Mahmoud Ahmadinejad, president of Iran, appeared at Columbia University in New York today. The whole city buzzed with various reactions to this event.
Some nodded approval: a civilized and free society should allow even the most despicable views to be expressed; it’s up to each individual if he so chooses to lend an ear. Others got their panties in a bunch: how dare a respectable American university give the floor to the leader of a nation that is known to harbor terrorists!
Columbia students and elected officials held a rally to protest the event. I attended Columbia from 2000-2002. During that time, I recall only one professor ever expressing his surprise that Columbia students at that time did not protest the results of the 2000 election or the Bush v. Gore Supreme Court decision. At that volatile time, not a hint of vibrant nor even visible political activity existed on campus.
Why now? Why this?
This morning, WNYC’s “Brian Lehrer Show” featured a discussion about Mahmoud’s Columbia visit. One part of the talk focused on academic institutions as places to exchange ideas, and radio talk show guests expressed their concern that by having Mahmoud speak at Columbia, the institution was tolerating his ideas. Columbia’s president Bollinger defended the decision, proclaimed it a reasonable gesture in an open society that extols the virtues of free speech. The talk radio guests didn’t buy this argument. The whole discussion made me wonder why Columbia’s President Bollinger is challenged with such passion by the community and today’s students? Why no news of students taking equally passionate grievances to President Bush that denounce his continuing campaign to destroy the U.S. with thoughtless foreign policies that show no regard for the possibility of civil dialogue? It would seem that Bush’s “might is right” approach to foreign policy threatens the core existence of Columbia’s School for International and Public Affairs. What distorted legacy runs through the veins of that university that allows students and the press to give voice and go nuts over certain objections and not others? The vigor that this event stirs seems to reveal a host of misplaced attention and energies, the symptoms that we are one hell-of-a distracted and deluded nation.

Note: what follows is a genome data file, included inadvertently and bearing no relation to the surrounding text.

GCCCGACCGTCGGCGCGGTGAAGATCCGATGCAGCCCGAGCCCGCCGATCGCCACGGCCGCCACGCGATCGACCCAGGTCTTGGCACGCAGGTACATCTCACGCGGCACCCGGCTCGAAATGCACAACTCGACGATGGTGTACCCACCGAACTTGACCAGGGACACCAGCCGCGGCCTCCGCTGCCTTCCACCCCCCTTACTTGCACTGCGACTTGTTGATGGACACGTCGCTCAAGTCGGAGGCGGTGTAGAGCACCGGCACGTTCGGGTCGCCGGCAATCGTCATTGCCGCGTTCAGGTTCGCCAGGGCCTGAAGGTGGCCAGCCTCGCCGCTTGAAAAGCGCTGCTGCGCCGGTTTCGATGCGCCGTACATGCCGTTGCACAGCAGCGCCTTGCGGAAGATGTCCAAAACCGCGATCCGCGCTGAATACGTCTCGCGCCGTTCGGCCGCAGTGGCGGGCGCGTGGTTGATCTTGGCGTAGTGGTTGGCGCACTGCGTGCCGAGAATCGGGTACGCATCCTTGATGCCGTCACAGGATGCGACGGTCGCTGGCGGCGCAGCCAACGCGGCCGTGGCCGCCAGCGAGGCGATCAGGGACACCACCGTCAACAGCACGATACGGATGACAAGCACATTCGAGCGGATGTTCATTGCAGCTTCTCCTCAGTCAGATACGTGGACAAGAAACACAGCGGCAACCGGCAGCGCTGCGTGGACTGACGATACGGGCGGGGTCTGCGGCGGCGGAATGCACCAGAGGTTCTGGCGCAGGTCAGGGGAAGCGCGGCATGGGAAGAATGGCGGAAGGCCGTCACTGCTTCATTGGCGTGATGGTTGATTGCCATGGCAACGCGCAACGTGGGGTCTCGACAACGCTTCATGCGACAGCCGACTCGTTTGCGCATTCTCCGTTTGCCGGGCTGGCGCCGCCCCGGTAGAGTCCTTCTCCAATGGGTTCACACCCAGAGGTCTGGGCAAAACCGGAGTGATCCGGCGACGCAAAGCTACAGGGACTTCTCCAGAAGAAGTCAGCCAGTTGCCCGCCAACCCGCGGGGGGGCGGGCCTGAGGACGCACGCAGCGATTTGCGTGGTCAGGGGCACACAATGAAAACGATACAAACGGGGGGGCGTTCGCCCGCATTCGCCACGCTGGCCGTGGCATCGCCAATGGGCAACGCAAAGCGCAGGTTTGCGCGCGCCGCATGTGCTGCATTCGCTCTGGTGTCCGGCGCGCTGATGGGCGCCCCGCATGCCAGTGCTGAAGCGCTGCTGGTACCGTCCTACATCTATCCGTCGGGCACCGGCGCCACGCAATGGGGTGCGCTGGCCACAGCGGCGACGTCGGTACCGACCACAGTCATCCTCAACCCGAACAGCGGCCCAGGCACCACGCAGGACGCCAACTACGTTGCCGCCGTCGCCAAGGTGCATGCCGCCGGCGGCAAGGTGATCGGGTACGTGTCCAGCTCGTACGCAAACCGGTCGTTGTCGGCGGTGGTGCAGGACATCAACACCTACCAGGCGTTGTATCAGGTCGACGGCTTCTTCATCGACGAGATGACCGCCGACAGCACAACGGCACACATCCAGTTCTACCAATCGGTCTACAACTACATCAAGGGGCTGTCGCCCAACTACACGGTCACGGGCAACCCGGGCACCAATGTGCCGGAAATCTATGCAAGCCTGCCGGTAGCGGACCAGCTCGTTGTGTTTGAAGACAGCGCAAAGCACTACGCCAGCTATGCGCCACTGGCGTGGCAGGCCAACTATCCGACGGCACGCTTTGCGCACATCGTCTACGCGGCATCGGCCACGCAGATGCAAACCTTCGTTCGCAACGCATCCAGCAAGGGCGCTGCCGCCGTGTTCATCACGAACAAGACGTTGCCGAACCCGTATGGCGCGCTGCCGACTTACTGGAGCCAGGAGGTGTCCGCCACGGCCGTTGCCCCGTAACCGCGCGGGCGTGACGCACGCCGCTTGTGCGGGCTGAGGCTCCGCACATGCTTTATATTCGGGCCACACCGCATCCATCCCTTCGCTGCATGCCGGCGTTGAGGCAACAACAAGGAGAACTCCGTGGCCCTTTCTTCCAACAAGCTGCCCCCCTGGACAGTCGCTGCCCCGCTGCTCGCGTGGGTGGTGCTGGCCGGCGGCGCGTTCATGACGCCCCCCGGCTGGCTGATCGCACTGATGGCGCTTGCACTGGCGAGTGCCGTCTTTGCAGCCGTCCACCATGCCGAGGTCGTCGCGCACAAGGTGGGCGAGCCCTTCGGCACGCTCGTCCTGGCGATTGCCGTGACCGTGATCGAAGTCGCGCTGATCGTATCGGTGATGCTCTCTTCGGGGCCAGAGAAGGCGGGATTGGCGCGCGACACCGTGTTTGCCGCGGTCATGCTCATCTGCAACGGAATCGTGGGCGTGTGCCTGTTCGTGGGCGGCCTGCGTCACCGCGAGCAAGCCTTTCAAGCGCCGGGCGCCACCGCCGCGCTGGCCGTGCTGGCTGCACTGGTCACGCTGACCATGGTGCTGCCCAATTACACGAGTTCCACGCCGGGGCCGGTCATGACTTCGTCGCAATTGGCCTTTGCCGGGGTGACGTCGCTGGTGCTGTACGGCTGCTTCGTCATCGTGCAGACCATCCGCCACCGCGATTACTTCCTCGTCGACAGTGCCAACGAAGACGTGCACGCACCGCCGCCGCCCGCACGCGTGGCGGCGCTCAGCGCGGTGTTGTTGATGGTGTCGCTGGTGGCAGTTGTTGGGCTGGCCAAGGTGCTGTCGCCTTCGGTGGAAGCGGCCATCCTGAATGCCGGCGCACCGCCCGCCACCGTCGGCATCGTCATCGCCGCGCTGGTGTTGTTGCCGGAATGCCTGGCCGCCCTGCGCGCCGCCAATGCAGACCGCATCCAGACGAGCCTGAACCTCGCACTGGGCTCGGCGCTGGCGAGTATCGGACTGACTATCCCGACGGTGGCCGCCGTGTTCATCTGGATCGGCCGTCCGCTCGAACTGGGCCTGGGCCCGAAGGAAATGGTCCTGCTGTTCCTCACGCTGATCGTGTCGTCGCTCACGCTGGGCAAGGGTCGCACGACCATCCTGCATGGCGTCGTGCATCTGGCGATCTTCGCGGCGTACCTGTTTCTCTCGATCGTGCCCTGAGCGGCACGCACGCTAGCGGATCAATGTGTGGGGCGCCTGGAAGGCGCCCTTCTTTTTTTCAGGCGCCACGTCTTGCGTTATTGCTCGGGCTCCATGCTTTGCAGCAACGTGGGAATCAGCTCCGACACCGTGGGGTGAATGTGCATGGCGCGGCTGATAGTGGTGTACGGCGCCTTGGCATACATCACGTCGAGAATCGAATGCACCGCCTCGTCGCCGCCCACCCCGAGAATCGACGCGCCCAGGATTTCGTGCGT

I wasn’t surprised by Hillary Clinton’s claim that if she were president of Columbia, she would not invite Mahmoud to speak. But her original vote to go to war with Iraq shows that when she’s in office she will not be able to come up with an effective diplomatic approach to the problem of Iran. A vote for her would be equivalent to voting for “More Of The Same” for the future. Is she eager to occupy Iran, too? How will she confront this enemy and encourage it not to pursue nuclear weapons when her approach is likely to be no less reliant on brute force? Unfortunately, Hillary comes off as showing no reverence for conflicted discussion in the academic arena; hence, this Flash Fiction blogger is loath to endorse her.
Hillary is a bit off subject, so back to Mahmoud: I would argue that after the bloodbath of these past six years, I am a tiny bit relieved at Columbia’s bold gesture: someone out there is attempting the Talking and Listening approach. Cynics won’t think it’ll work, but encouraging the dialogue approach must survive somehow!
WNYC’s “Brian Lehrer Show” invited listeners to call in with a question they’d ask Mahmoud if they could attend the talk at Columbia. One listener suggested this: it’d be even better if Mahmoud were questioned by an excellent trial lawyer rather than fielding questions from heads-in-the-clouds academics. According to the caller, a trial lawyer has the skill to use the art of questioning to make the interviewee look bad.
I’m not a trial lawyer, but in that spirit I did try to think of a question that might reveal Mahmoud as a crackpot-clumsy-drip of a leader. Here’s my question:
What useful end does Mahmoud’s “death to America” campaign serve his own economically poor people in Iran? Is this campaign misplacing his energies and effectiveness as a leader and distracting and deluding his people?
I realized through my own question and those of all the callers to the radio program that questions have a similar reflective quality as the surface of a mirror. All questions revealed as much about “Us” and about “Them.”